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Bloom's and SOLO Taxonomies

SOLO Taxonomy versus Bloom’s Taxonomy

The Bloom’s taxonomy (1956) has been extensively used in teacher education to suggest learning and teaching strategies, has formed the basis of many tests developed by teachers (at least while they were in teacher training), and has been used to evaluate many tests.

However, the SOLO (structure of observed learning outcome) taxonomy developed by Biggs and Collis (1982) is the most powerful model for understanding the three levels (surface, deep, conceptual) and integrating them into learning intentions and success criteria.

SOLO or Bloom’s — What to Prefer?

This is a common question that haunts most of our educators’ minds. Intentional use of learning taxonomies in classroom assessment is both relevant and worthwhile. Whether you prefer SOLO or Bloom’s doesn’t matter. What does make a difference is the deliberate and accurate alignment between the learning intentions and their assessment.

Here is the list of key differences that will help you to decide your preference.

  1. SOLO taxonomy is research/evidence based on structure of student learning outcomes while Bloom’s taxonomy was developed from proposal by a committee of educators.
  2. SOLO is a theory about teaching and learning while Bloom’s theory is about knowledge.
  3. SOLO is based on levels of ascending cognitive complexity while Bloom’s has questionable hierarchical link between levels. This is powerful when giving feedback, feed-forward and feed-up. Enables proximate – hierarchical – explicit feedback For example – Educators and students find it easy to determine what they are doing – the SOLO complexity of the task – Educators and students find it easy to reliably and validly determine how well it is going – SOLO differentiated success criteria – Educators and students find it easy to reliably and validly determine their next steps – plus one SOLO level.
  4. SOLO has high inter-rater reliability – educators and students tend to agree when moderating student work against SOLO levels – while Bloom’s has low inter-rater reliability.
  5. SOLO levels can be communicated through text, hand signs and symbols – across large and noisy learning environments while Bloom’s levels can be communicated by text alone.
  6. SOLO allows task and outcome to be at different levels while Bloom’s not designed/cannot be used to level outcomes against each task.
  7. SOLO enables us to distinguish between the cognitive complexity of a task and the difficulty of a task.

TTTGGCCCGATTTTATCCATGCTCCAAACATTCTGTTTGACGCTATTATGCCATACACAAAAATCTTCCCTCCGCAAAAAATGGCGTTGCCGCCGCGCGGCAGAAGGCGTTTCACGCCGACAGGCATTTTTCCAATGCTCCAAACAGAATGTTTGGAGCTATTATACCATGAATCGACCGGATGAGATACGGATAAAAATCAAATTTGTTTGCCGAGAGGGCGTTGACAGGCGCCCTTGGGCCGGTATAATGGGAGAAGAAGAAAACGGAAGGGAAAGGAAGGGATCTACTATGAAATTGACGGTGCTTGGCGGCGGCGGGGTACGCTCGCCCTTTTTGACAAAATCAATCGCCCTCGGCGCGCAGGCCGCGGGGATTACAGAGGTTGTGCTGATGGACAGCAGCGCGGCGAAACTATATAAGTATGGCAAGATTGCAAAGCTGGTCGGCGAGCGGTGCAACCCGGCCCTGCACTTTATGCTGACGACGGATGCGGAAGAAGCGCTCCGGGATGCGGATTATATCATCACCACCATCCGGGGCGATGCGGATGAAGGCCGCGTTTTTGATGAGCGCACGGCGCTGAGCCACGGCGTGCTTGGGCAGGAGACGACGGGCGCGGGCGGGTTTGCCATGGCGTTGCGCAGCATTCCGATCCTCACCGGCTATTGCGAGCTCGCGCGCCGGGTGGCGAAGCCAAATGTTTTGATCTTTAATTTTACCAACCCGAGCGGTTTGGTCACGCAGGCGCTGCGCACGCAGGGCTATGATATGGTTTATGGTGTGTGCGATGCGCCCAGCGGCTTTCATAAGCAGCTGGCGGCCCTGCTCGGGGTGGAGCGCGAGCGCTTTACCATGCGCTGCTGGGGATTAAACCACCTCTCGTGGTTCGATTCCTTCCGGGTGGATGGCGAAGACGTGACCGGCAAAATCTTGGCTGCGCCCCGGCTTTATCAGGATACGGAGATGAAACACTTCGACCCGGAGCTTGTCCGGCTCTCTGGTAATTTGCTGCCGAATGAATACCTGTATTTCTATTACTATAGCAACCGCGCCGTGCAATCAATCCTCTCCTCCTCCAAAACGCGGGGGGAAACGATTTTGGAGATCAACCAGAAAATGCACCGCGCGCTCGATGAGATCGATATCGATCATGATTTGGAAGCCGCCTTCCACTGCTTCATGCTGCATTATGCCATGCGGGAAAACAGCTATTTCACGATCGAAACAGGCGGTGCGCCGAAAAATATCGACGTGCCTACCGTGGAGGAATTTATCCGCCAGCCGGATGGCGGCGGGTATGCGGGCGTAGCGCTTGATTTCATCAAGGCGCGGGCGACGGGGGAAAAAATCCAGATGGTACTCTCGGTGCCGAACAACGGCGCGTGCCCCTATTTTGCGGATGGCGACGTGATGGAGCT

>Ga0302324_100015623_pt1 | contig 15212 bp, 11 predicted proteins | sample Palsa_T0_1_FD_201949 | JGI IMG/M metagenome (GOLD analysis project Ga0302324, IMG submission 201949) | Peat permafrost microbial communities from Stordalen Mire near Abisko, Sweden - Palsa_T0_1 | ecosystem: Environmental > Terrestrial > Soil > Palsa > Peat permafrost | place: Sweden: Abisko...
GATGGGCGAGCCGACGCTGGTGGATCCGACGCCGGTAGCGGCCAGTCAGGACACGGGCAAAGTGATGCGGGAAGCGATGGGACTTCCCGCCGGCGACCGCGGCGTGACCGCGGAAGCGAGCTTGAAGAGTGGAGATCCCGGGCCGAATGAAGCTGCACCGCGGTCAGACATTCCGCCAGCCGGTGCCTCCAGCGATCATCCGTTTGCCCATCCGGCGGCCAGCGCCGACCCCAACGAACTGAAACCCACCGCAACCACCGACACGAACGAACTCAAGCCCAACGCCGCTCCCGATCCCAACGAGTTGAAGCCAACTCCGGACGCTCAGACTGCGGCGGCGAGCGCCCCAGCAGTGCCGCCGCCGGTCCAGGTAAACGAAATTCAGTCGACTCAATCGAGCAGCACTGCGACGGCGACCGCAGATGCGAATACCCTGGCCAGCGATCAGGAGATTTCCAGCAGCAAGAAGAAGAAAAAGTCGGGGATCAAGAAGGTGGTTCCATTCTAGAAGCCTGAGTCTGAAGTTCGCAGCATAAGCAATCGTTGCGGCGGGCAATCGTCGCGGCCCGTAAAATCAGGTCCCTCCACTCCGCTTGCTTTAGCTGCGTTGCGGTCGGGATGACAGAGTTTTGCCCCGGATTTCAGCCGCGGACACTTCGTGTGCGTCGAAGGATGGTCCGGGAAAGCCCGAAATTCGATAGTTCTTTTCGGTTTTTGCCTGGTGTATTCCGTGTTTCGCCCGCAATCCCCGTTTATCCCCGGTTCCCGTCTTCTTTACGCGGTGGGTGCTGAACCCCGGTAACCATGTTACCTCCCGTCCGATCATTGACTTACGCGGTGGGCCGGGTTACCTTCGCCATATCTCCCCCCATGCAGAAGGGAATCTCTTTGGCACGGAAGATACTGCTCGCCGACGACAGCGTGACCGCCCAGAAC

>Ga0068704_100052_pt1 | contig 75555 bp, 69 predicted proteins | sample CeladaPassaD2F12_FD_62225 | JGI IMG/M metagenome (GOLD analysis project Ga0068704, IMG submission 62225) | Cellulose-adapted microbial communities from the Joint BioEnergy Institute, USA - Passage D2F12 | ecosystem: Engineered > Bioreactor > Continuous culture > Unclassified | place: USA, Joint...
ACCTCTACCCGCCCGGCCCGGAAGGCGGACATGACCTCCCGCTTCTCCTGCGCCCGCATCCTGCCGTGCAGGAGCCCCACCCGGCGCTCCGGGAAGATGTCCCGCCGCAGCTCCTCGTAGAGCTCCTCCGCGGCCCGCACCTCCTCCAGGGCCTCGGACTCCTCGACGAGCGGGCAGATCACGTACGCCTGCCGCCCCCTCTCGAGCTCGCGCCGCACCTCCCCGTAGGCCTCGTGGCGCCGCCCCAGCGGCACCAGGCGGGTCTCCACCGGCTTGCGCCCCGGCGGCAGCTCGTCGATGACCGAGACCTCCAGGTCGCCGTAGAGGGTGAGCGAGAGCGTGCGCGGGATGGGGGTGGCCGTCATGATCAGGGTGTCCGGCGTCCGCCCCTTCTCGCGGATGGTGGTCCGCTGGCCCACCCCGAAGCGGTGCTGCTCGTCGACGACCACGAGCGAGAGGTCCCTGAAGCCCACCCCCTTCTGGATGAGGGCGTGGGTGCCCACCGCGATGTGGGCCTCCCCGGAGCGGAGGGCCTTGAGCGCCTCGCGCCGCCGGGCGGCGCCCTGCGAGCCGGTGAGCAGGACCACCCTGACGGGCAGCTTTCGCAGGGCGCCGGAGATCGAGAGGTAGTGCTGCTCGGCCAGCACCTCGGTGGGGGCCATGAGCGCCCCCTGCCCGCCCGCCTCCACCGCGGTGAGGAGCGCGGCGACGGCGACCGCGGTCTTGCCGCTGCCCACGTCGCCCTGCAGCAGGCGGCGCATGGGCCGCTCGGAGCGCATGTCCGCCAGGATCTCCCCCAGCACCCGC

8. SOLO has clarity of verb use for each level. Clarity of verb level is a powerful advantage when educators are planning and writing learning intentions whereas Bloom’s has confused verb use across levels.
  9. SOLO can be used to look at levels of declarative knowledge and functioning knowledge including metacognitive reflection. 
  10. SOLO is brutally and blissfully simple and can be used by students as young as five to look at their own learning outcome and the learning outcomes of their peers
  11. SOLO is a model that shows students that learning is the result of effort and strategies NOT fixed ability or being liked. It shows learning progress and a plus 1 next step for every learner

Advantages of the SOLO taxonomy over the Bloom’s taxonomy for student learning

There are several advantages of the SOLO model over the Bloom’s taxonomy in the evaluation of student learning. These advantages concern not only item construction and scoring, but incorporate features of the process of evaluation that pay attention to how students learn, and how teachers devise instructional procedures to help students use progressively more complex cognitive processes.

  • Unlike the Bloom taxonomy, which tends to be used more by teachers than by students, the SOLO can be taught to students such that they can learn to write progressively more difficult answers or prompts.
  • In SOLO, There is a closer parallel to how teachers teach and how students learn.
  • Both teachers and students often progress from more surface to deeper constructs and this is mirrored in the four levels of the SOLO taxonomy.
  • There is no necessary progression in the manner of teaching or learning in the Bloom’s taxonomy.
  • The SOLO levels can be interpreted relative to the proficiency of the students. Six year old students can be taught to derive general principles and suggest hypotheses, though obviously to a different level of abstraction and detail than their older peers. Using the SOLO method, it is relatively easy to construct items to assess such abstractions.
  • The SOLO taxonomy not only suggests an item writing methodology, but the same taxonomy can be used to score the items. The marker assesses each response to establish either the number of ideas (one = unistructural; two = multi-structural), or the degree of interrelatedness (directly related or abstracted to more general principles). This can lead to more dependability of scoring.
  • Unlike the experience of some with the Bloom taxonomy it is relatively easy to identify and categorize the SOLO levels.
  • Moreover, teachers could be encouraged to use the ‘plus one’ principle when choosing appropriate learning material for students. That is, the teacher can aim to move the student one level higher in the taxonomy by appropriate choice of learning material and instructional sequencing.

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